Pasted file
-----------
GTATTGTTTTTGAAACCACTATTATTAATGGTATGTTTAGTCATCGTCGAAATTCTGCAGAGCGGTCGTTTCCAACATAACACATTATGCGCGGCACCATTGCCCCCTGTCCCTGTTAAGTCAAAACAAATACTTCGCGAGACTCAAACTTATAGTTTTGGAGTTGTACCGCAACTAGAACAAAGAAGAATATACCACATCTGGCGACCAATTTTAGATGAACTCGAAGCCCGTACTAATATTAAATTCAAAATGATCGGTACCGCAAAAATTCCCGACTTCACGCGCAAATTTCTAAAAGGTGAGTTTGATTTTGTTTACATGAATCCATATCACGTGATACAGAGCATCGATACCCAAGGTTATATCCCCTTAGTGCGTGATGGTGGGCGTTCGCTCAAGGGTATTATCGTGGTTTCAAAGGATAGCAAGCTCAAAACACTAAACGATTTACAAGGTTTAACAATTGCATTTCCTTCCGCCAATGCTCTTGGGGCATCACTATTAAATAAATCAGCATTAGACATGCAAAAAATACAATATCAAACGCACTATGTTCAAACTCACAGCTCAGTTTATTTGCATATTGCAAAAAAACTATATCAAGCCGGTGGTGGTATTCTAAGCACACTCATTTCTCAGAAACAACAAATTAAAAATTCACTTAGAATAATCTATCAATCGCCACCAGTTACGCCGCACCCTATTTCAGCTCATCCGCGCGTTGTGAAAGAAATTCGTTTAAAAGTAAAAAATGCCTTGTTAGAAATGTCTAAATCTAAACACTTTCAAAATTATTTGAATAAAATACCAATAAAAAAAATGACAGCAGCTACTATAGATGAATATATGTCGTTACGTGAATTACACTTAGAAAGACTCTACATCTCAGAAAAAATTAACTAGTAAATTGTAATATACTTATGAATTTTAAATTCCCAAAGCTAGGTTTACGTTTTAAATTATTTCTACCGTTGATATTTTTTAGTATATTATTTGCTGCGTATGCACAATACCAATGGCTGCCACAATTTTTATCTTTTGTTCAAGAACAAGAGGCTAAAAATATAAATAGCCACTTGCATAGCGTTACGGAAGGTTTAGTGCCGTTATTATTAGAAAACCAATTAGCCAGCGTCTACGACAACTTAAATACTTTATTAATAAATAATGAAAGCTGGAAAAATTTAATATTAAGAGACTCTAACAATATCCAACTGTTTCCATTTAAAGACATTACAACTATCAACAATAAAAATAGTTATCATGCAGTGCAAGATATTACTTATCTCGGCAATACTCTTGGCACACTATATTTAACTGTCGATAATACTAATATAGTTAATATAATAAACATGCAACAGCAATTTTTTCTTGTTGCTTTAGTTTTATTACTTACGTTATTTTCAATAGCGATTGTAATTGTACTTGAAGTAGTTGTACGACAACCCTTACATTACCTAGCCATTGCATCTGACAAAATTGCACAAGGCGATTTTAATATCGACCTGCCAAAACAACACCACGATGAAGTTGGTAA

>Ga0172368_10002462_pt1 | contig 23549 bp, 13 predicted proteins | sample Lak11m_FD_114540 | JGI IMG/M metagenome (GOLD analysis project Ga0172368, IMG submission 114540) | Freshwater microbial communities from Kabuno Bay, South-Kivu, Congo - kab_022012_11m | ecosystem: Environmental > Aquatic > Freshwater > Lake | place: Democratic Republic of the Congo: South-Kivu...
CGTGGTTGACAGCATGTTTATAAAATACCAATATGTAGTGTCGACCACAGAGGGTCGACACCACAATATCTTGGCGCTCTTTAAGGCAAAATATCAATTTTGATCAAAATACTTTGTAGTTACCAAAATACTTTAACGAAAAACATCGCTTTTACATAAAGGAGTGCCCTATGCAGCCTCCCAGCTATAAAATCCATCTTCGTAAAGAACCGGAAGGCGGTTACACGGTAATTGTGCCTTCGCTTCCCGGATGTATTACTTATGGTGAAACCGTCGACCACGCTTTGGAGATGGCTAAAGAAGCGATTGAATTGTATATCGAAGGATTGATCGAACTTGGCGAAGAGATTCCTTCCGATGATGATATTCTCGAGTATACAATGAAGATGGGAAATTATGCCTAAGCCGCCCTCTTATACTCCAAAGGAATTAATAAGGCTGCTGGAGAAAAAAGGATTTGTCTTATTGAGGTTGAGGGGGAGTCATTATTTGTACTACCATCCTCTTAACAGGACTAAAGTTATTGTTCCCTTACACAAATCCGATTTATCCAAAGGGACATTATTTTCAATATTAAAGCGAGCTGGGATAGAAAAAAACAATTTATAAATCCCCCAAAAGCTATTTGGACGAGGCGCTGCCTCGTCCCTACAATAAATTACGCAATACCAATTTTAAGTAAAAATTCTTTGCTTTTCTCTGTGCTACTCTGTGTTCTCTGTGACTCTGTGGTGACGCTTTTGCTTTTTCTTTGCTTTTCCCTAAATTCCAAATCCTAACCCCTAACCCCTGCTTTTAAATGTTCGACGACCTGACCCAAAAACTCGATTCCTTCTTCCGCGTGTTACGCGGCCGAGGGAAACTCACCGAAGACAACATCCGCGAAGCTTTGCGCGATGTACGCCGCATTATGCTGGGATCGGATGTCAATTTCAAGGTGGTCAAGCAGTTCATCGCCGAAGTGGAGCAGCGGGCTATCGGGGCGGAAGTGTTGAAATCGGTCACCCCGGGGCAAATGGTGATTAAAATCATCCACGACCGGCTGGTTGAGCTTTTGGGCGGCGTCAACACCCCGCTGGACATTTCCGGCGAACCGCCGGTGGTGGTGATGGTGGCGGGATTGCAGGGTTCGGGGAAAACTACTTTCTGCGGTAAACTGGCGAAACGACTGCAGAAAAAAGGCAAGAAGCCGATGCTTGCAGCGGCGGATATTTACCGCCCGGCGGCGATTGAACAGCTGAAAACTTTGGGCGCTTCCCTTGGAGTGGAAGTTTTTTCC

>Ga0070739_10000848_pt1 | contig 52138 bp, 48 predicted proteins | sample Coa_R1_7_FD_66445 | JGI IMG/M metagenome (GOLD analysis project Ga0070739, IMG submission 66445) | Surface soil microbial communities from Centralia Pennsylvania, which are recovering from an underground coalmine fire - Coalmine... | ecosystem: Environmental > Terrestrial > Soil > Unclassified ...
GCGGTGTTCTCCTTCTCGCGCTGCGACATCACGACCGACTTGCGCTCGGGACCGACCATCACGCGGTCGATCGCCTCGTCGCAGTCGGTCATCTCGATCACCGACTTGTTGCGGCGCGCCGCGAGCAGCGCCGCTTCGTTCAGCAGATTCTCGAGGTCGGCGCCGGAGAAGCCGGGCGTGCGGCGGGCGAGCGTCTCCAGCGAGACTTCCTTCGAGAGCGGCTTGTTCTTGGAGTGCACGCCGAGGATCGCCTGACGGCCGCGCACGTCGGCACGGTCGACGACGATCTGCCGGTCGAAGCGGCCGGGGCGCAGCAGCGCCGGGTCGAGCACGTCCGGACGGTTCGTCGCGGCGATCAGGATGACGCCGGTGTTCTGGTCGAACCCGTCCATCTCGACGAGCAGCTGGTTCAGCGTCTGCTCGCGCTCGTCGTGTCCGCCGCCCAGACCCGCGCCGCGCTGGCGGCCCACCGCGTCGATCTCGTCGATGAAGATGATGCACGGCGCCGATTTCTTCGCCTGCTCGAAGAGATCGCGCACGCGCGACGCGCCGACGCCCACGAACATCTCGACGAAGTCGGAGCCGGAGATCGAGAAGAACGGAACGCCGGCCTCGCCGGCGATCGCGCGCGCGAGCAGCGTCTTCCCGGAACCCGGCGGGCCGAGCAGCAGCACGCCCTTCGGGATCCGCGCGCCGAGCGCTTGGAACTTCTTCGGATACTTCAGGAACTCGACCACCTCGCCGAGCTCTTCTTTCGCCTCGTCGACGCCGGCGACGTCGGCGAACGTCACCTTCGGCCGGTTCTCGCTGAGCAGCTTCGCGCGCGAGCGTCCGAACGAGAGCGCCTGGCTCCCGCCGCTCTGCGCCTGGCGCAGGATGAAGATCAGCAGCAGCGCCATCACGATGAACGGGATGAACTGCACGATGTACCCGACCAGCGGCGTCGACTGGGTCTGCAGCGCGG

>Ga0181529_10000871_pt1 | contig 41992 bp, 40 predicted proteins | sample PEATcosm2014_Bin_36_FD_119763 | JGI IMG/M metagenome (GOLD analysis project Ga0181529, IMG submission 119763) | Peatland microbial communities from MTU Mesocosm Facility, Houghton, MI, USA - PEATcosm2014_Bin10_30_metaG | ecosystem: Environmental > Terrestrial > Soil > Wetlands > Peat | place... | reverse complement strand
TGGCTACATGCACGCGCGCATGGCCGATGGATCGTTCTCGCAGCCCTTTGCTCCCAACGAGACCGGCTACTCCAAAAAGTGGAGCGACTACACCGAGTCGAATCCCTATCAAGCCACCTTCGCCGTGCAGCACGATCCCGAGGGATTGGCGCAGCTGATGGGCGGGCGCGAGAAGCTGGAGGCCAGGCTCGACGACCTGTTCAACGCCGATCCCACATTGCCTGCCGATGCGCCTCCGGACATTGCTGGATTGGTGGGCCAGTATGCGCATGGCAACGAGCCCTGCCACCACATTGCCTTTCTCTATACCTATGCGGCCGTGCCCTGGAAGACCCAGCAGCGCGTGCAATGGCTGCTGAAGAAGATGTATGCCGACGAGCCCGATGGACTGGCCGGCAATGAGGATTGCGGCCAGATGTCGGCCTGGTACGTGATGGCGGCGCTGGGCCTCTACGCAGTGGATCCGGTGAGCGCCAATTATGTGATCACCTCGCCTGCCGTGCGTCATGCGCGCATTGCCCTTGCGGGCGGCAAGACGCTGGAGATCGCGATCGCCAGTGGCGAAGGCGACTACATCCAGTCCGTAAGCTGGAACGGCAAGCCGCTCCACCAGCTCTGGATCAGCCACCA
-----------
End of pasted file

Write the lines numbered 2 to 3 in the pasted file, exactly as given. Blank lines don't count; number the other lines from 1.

>Ga0172368_10002462_pt1 | contig 23549 bp, 13 predicted proteins | sample Lak11m_FD_114540 | JGI IMG/M metagenome (GOLD analysis project Ga0172368, IMG submission 114540) | Freshwater microbial communities from Kabuno Bay, South-Kivu, Congo - kab_022012_11m | ecosystem: Environmental > Aquatic > Freshwater > Lake | place: Democratic Republic of the Congo: South-Kivu...
CGTGGTTGACAGCATGTTTATAAAATACCAATATGTAGTGTCGACCACAGAGGGTCGACACCACAATATCTTGGCGCTCTTTAAGGCAAAATATCAATTTTGATCAAAATACTTTGTAGTTACCAAAATACTTTAACGAAAAACATCGCTTTTACATAAAGGAGTGCCCTATGCAGCCTCCCAGCTATAAAATCCATCTTCGTAAAGAACCGGAAGGCGGTTACACGGTAATTGTGCCTTCGCTTCCCGGATGTATTACTTATGGTGAAACCGTCGACCACGCTTTGGAGATGGCTAAAGAAGCGATTGAATTGTATATCGAAGGATTGATCGAACTTGGCGAAGAGATTCCTTCCGATGATGATATTCTCGAGTATACAATGAAGATGGGAAATTATGCCTAAGCCGCCCTCTTATACTCCAAAGGAATTAATAAGGCTGCTGGAGAAAAAAGGATTTGTCTTATTGAGGTTGAGGGGGAGTCATTATTTGTACTACCATCCTCTTAACAGGACTAAAGTTATTGTTCCCTTACACAAATCCGATTTATCCAAAGGGACATTATTTTCAATATTAAAGCGAGCTGGGATAGAAAAAAACAATTTATAAATCCCCCAAAAGCTATTTGGACGAGGCGCTGCCTCGTCCCTACAATAAATTACGCAATACCAATTTTAAGTAAAAATTCTTTGCTTTTCTCTGTGCTACTCTGTGTTCTCTGTGACTCTGTGGTGACGCTTTTGCTTTTTCTTTGCTTTTCCCTAAATTCCAAATCCTAACCCCTAACCCCTGCTTTTAAATGTTCGACGACCTGACCCAAAAACTCGATTCCTTCTTCCGCGTGTTACGCGGCCGAGGGAAACTCACCGAAGACAACATCCGCGAAGCTTTGCGCGATGTACGCCGCATTATGCTGGGATCGGATGTCAATTTCAAGGTGGTCAAGCAGTTCATCGCCGAAGTGGAGCAGCGGGCTATCGGGGCGGAAGTGTTGAAATCGGTCACCCCGGGGCAAATGGTGATTAAAATCATCCACGACCGGCTGGTTGAGCTTTTGGGCGGCGTCAACACCCCGCTGGACATTTCCGGCGAACCGCCGGTGGTGGTGATGGTGGCGGGATTGCAGGGTTCGGGGAAAACTACTTTCTGCGGTAAACTGGCGAAACGACTGCAGAAAAAAGGCAAGAAGCCGATGCTTGCAGCGGCGGATATTTACCGCCCGGCGGCGATTGAACAGCTGAAAACTTTGGGCGCTTCCCTTGGAGTGGAAGTTTTTTCC